Knee-Deep in History

How a mast gets a tall tale.

This week I received copy of the now out-of-print book “Knee-Deep in Shavings”, by Norman C. Blanchard and Stephen Wilen. The Blanchard family had a long boatbuilding and maritime history in Puget Sound. Blanchard was friends with Ben and Jack Seaborn, and familiar with Circe’s early days up to when Jack Seaborn sold the boat to Stan Keck.

It is interesting to compile historical recollections. People’s stories vary over time, and with different perspectives. Sometimes sussing out facts is left to interpretation too.

Circe once had a much taller mast, originally built at about 90 feet. Raye Cooke cut the mast down to 68 feet, 9 inches sometime before 1959. It was replaced again at that height by Michael Gifford in 2002. The story I heard was it had broken, twice, and was eventually trimmed and rigged at the height where it broke.

Norman Blanchard tells a different story, and perhaps a little less flattering, in his book “Knee-Deep in Shavings.” He says, “Much to Ben [Seaborn]’s disgust, he [Ray Cooke] cut the top of the mast off. I think that he was always kind of afraid of the boat. He just never had it in him to be a natural, really top-rate yachtsman.”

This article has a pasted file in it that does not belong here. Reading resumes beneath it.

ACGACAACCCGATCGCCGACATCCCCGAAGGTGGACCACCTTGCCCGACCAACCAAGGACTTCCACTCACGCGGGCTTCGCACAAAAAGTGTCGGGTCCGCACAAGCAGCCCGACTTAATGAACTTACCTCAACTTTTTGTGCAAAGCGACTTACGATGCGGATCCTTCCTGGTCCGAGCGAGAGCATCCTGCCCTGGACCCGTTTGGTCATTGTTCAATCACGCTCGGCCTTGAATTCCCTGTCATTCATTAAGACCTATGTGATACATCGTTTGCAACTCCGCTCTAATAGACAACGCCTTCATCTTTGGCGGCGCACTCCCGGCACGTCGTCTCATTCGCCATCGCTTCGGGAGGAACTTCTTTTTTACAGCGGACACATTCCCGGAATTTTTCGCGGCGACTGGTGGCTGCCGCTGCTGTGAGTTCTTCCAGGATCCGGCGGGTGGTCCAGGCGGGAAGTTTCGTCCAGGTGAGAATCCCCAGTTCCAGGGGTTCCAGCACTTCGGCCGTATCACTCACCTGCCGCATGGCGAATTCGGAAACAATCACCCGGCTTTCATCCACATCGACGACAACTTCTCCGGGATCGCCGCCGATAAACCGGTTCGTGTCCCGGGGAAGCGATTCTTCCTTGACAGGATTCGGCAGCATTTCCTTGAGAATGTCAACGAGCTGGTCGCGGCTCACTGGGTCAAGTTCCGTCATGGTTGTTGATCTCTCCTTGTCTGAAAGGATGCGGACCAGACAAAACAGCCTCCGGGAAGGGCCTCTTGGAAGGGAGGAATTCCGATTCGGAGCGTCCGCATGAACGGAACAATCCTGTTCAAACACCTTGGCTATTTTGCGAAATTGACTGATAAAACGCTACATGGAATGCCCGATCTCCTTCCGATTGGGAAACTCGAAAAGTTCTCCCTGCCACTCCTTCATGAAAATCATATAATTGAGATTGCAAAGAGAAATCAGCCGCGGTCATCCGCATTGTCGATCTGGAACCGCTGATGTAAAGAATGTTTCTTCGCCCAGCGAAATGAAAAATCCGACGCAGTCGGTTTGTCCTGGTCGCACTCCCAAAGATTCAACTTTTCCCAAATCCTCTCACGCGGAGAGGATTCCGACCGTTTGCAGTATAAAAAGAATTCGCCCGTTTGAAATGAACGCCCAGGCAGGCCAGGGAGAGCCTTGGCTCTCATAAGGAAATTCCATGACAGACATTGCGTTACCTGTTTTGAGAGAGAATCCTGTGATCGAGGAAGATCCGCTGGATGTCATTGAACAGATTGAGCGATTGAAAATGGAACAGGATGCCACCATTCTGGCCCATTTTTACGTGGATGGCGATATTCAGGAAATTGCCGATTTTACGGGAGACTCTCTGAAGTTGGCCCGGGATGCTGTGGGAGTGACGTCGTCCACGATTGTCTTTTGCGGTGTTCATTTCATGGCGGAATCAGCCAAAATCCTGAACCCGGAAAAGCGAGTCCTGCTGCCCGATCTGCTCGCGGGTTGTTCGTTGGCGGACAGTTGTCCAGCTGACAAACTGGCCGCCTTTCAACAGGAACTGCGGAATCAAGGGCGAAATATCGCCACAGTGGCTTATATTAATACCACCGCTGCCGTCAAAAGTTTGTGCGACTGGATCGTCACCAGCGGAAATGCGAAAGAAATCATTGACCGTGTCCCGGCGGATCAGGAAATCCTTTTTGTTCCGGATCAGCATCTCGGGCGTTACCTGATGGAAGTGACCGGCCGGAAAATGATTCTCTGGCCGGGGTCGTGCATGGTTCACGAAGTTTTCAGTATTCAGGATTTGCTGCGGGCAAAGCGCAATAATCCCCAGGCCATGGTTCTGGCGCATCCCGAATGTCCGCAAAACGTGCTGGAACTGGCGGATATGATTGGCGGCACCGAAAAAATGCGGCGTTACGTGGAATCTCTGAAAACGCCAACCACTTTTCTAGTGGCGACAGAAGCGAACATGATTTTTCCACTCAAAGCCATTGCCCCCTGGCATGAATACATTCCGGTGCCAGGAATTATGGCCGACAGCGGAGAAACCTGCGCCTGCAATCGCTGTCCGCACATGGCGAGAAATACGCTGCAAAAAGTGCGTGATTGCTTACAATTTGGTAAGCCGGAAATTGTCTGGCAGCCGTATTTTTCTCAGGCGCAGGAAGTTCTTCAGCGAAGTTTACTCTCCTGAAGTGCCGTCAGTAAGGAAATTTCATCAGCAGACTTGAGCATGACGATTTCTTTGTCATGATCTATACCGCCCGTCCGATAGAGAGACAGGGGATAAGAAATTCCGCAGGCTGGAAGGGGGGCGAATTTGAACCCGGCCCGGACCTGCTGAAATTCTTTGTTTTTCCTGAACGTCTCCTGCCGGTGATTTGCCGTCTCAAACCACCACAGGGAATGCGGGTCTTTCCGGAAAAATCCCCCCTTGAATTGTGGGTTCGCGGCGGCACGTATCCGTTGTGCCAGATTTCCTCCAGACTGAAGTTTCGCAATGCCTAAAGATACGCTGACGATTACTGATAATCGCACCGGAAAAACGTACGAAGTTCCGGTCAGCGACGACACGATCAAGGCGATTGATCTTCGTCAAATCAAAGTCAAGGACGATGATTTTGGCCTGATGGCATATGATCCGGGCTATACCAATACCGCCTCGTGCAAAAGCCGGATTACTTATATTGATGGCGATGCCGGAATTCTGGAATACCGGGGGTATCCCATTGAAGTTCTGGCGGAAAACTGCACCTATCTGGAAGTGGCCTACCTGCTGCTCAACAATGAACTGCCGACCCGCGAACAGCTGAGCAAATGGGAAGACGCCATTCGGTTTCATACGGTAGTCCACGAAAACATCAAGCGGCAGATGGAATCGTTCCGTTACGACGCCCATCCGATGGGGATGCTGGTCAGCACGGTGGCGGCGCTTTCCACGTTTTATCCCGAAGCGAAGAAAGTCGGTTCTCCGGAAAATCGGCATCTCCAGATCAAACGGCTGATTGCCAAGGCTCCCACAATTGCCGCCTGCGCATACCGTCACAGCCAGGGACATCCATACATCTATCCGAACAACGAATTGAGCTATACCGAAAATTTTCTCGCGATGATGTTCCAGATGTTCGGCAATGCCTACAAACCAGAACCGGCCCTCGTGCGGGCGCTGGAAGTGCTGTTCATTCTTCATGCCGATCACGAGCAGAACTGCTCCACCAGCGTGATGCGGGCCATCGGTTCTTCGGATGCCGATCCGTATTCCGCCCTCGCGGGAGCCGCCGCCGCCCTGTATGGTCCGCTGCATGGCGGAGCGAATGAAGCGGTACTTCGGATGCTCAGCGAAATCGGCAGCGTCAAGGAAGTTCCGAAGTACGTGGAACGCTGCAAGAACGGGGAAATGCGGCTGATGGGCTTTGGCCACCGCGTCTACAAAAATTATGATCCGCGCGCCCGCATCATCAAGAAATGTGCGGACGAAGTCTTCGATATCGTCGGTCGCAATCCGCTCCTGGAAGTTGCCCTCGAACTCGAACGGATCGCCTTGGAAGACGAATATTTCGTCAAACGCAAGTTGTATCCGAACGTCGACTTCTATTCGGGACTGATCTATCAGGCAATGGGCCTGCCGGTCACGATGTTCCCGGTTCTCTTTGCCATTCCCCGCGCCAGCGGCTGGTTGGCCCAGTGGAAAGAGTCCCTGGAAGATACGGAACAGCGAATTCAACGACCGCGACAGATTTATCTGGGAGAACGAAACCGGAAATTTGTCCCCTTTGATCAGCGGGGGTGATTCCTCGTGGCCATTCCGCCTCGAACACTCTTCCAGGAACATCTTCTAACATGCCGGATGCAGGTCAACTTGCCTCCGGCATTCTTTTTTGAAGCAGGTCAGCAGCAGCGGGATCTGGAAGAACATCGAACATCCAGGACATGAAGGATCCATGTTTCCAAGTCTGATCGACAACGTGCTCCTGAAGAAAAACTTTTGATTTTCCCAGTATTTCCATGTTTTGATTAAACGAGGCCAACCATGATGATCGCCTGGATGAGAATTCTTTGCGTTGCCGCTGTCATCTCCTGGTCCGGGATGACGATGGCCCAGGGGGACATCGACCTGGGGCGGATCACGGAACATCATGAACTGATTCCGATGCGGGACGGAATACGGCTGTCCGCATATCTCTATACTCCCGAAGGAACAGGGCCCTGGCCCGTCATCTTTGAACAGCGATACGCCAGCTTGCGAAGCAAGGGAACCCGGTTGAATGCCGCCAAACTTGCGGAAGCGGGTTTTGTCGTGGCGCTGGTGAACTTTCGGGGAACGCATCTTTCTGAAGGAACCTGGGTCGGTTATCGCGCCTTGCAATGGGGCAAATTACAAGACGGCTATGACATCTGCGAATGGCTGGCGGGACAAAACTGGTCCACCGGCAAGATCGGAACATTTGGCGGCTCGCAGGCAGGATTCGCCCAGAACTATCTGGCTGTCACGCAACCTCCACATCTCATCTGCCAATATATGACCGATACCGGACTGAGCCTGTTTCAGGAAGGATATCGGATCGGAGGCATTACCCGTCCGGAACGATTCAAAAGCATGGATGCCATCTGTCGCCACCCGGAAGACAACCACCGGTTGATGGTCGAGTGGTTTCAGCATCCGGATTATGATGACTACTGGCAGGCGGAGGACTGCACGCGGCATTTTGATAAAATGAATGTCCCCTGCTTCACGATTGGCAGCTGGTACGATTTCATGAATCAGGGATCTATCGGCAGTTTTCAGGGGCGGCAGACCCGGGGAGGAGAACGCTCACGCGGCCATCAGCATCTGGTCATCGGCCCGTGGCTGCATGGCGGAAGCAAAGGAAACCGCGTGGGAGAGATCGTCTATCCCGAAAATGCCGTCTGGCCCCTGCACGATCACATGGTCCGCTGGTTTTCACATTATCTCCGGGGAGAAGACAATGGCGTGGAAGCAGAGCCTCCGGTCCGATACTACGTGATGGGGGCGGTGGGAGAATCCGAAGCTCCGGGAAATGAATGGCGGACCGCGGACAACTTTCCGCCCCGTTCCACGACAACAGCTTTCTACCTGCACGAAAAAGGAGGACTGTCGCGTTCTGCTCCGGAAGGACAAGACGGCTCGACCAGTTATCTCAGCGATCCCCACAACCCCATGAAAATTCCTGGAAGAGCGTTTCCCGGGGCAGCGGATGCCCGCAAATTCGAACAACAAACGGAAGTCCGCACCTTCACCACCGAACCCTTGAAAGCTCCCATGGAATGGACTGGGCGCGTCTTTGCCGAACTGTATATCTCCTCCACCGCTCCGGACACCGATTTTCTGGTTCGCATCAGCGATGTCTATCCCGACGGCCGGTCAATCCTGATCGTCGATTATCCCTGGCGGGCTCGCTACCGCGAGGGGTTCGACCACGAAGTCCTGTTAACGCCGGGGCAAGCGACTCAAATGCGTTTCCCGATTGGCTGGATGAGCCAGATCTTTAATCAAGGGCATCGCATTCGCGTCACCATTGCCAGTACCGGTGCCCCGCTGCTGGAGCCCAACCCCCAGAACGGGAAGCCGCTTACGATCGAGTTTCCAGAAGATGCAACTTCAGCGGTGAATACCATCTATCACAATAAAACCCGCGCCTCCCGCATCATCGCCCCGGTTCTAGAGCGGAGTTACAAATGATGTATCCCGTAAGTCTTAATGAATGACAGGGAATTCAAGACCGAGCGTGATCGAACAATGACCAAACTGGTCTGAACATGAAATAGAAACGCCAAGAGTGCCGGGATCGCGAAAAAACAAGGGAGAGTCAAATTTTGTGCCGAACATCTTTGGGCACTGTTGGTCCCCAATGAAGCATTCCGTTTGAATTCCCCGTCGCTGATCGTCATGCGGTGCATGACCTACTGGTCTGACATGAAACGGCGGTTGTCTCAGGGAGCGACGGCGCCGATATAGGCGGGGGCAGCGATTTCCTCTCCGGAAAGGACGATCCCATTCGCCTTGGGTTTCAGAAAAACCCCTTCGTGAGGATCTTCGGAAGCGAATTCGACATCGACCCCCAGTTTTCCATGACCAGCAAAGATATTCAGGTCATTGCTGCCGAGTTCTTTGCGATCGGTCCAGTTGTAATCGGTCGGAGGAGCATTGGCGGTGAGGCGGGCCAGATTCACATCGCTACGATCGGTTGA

Both stories can be true, and incomplete. Putting the pieces together, if anything, is an interesting tale.

In telling this to Michael, he replied, “the mast at 70 ft is still powerful and most definitely the boat is more stable. However, I never sailed the boat with the larger rig.”

I am not sure anyone now alive sailed Circe with the larger rigging. It must have been a site to behold. Today, even in a light wind, Circe grabs the breeze with ease and moves with grace and power.

See: “Knee-Deep in Shavings – Memories of Early Yachting and Boatbuilding on the West Coast”, Norman C. Blanchard and Stephen Wilen, Copyright 1999

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